The second Chicago building in recent years to bridge the separation of church and real estate developer is making a dent in the River North skyline.
3Eleven is a 24-story skyscraper rising at 311 West Illinois Street. The location used to be the parking lot for Assumption Catholic Church: the vibrant, but dilapidated Italianate church that used to be the hub of River North back when it was Chicago’s original Little Italy. A large portion of the Italian community fled the neighboring Little Hell area of the city, and ended up in the current Little Italy where they were betrayed by city leaders and had their neighborhood largely erased from the Earth. But that’s a story for another time.
This is a story about Assumption Church finally getting some long-needed repairs and expansion thanks to the deal it worked out with developer The John Buck Company. Buck gets the parking lot for its FitzGerald Associates-designed tower, the Order of Friars Servants of Mary gets to use a portion of the parking garage plus McBride Kelley Baurer Architects-designed renovations and expansion of its priory.
In these photos from Joe Zekas at YoChicago!, you can see the tower has reached around 17 stories. Its eventual 24 stories is just one floor taller than the River North Park condo block across the street. You can also see linearly behind 3Eleven’s striking yellow crane and concrete forms are four more residential buildings under construction downtown.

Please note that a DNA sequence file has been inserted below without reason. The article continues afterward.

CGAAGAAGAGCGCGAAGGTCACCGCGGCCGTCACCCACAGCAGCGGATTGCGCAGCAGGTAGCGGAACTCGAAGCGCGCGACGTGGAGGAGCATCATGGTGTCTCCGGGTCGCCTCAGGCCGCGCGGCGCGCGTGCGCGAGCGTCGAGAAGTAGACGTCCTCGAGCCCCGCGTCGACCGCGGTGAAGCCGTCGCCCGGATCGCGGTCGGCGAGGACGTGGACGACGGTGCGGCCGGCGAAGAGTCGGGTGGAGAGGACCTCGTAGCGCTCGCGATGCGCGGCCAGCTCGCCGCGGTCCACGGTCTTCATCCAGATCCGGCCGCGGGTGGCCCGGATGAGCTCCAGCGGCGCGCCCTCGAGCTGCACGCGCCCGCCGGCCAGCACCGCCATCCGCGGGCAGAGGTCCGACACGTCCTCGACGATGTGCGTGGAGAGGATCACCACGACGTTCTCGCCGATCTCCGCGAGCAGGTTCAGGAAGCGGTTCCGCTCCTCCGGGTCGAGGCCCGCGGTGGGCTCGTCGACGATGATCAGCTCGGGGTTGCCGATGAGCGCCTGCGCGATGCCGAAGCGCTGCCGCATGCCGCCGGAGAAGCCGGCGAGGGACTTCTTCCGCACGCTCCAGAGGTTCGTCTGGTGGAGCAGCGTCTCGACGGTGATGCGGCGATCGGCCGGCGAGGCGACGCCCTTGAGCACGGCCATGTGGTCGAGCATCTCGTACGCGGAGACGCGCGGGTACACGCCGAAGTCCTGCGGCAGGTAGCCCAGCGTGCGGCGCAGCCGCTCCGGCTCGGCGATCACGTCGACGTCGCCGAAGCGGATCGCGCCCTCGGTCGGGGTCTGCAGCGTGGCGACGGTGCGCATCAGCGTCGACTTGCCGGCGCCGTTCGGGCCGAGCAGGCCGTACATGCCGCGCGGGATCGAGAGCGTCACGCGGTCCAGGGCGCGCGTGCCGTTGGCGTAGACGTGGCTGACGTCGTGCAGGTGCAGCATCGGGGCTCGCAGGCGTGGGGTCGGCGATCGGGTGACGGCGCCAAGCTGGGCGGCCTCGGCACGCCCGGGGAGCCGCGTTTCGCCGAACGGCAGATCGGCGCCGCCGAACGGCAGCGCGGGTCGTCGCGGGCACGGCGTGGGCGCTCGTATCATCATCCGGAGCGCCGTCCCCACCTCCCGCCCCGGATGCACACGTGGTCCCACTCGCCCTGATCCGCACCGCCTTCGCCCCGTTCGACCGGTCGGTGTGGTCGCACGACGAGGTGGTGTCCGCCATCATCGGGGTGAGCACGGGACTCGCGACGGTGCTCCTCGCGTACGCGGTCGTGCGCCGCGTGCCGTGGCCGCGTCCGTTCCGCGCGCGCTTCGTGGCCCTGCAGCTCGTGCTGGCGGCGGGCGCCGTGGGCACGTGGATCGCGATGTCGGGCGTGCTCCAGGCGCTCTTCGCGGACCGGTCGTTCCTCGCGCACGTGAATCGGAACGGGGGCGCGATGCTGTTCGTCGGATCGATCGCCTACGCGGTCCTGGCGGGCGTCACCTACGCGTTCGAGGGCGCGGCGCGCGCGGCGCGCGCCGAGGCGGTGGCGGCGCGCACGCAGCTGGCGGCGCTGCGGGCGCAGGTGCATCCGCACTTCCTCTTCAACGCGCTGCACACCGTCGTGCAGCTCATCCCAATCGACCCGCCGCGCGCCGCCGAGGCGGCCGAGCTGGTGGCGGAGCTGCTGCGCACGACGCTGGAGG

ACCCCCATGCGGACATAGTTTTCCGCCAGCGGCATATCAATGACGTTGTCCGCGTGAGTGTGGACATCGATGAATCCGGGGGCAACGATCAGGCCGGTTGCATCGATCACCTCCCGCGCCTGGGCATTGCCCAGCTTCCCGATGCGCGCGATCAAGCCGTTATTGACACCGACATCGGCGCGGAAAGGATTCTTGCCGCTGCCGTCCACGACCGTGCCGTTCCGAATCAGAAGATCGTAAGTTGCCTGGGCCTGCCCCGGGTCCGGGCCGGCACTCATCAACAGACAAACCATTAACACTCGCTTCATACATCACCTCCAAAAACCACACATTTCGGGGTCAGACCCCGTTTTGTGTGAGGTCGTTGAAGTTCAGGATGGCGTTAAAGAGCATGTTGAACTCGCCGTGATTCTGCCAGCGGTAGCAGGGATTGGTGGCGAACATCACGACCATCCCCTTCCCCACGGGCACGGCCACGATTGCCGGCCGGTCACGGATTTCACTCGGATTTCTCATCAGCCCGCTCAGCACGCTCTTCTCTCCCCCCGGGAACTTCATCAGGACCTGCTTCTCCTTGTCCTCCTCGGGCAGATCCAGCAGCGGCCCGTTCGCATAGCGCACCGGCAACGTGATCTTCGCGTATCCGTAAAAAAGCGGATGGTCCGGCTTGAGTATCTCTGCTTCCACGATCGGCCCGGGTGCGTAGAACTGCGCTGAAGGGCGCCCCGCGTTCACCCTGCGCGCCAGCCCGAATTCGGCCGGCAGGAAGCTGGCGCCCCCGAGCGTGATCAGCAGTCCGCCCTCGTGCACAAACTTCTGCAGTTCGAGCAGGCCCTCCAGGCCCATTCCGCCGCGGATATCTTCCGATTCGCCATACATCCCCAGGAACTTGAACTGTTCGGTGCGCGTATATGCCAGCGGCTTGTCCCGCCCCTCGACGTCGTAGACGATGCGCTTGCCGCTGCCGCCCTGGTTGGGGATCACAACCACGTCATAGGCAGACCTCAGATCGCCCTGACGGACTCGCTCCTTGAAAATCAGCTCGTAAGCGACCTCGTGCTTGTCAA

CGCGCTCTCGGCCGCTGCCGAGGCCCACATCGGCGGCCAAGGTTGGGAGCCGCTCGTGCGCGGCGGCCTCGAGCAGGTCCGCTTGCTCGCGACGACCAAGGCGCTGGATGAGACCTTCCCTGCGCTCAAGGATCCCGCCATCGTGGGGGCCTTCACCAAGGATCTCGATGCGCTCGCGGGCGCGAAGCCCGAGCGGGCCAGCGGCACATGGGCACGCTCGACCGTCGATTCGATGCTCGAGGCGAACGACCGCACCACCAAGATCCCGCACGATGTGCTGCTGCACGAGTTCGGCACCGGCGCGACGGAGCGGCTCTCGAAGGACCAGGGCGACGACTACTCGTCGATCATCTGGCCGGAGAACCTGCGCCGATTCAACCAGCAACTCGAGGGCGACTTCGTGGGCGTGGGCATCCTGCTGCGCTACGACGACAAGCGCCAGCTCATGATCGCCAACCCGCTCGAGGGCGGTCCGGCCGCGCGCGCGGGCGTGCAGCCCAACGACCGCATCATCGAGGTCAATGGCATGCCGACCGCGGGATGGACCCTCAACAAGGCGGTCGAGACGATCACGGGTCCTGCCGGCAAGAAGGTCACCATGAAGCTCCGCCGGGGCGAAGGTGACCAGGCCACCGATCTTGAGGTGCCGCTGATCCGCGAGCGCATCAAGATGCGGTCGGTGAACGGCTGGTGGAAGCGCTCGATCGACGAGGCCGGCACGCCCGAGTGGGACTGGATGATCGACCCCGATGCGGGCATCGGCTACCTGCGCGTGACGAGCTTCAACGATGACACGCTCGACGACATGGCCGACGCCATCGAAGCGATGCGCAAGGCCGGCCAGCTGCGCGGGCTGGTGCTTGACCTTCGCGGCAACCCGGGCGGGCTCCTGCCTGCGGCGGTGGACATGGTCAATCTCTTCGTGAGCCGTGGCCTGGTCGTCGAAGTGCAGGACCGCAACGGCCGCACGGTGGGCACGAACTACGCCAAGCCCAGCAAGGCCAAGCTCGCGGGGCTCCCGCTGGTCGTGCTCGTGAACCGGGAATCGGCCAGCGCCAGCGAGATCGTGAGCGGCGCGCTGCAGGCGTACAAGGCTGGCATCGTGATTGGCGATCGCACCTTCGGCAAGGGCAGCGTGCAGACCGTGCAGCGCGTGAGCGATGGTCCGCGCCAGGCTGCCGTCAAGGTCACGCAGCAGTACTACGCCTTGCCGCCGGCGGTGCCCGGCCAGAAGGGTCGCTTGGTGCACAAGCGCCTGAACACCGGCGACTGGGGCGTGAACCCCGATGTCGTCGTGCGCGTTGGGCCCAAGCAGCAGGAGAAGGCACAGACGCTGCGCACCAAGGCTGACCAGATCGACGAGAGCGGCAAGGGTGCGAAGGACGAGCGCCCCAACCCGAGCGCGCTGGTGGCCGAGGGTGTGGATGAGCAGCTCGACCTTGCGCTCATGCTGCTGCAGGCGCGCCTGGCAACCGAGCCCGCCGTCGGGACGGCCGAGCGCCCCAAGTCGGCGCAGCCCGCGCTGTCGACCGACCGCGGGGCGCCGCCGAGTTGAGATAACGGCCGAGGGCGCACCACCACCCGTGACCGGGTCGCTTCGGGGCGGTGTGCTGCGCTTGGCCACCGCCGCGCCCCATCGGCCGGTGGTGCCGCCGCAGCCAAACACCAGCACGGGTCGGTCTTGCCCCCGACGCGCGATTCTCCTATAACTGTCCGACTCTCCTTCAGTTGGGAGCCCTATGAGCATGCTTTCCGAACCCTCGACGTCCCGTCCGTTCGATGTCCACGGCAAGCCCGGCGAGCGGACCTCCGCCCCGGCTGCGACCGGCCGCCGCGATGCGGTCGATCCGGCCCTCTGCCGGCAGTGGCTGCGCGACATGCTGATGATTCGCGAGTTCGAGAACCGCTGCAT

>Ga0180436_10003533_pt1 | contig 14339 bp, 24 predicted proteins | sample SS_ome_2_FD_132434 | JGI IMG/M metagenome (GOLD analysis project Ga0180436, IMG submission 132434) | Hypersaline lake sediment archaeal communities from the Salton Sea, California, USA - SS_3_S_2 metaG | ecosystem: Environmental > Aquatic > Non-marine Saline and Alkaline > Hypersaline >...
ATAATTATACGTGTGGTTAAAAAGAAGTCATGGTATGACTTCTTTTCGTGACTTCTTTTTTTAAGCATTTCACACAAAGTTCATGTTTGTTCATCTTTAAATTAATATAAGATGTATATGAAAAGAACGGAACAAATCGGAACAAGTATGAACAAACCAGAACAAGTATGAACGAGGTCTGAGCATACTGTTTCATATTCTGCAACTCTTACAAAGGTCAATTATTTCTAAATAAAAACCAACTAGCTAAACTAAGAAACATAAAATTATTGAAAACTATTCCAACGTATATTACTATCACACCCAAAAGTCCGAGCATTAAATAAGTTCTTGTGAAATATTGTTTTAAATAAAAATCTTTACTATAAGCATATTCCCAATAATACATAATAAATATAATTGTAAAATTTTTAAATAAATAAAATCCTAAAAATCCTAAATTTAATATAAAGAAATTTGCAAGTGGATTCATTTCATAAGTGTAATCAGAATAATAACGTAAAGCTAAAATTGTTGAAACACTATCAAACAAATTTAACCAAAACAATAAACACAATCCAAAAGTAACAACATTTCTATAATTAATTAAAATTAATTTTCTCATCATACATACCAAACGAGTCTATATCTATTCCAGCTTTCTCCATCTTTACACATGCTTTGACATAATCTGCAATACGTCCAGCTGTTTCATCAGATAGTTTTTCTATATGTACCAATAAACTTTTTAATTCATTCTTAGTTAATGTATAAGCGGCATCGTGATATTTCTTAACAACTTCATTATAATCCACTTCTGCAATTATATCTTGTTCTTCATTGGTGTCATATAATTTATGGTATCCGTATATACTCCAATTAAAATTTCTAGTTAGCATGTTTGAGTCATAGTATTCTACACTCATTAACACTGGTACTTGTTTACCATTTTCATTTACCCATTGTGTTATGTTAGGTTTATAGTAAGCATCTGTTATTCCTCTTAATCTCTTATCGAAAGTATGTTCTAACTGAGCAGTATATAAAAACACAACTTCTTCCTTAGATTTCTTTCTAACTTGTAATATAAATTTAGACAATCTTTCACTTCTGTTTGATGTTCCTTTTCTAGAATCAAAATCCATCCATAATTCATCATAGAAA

And in this photo from Mr. Zekas that puts 3Eleven in context, there are no fewer than ten buildings being erected (click to embiggen).
In something of a coincidence, the other downtown church that cut a similar deal with a real estate developer and is having its parking lot turned into a skyscraper is Old Saint Patrick’s Church in the West Loop. Why is this coincidence? Because Old Saint Patrick’s is a descendant of Assumption Church. OSP was organized because the Irish and the Italians at Assumption couldn’t play nice together.
In days of Chicago past — if you can imagine it — people were far less tolerant than they are today. The German immigrants hated the Italian immigrants who hated the Irish immigrants who hated the Polish immigrants who hated the Lithuanian Immigrants, and so on… So the the Archdiocese organized parishes by ethnicity and national origin. It made sense at the time, but as the various cultures assimilated into just being “Americans,” it caused the situation we have today where there are so many mothballed and abandoned churches around town.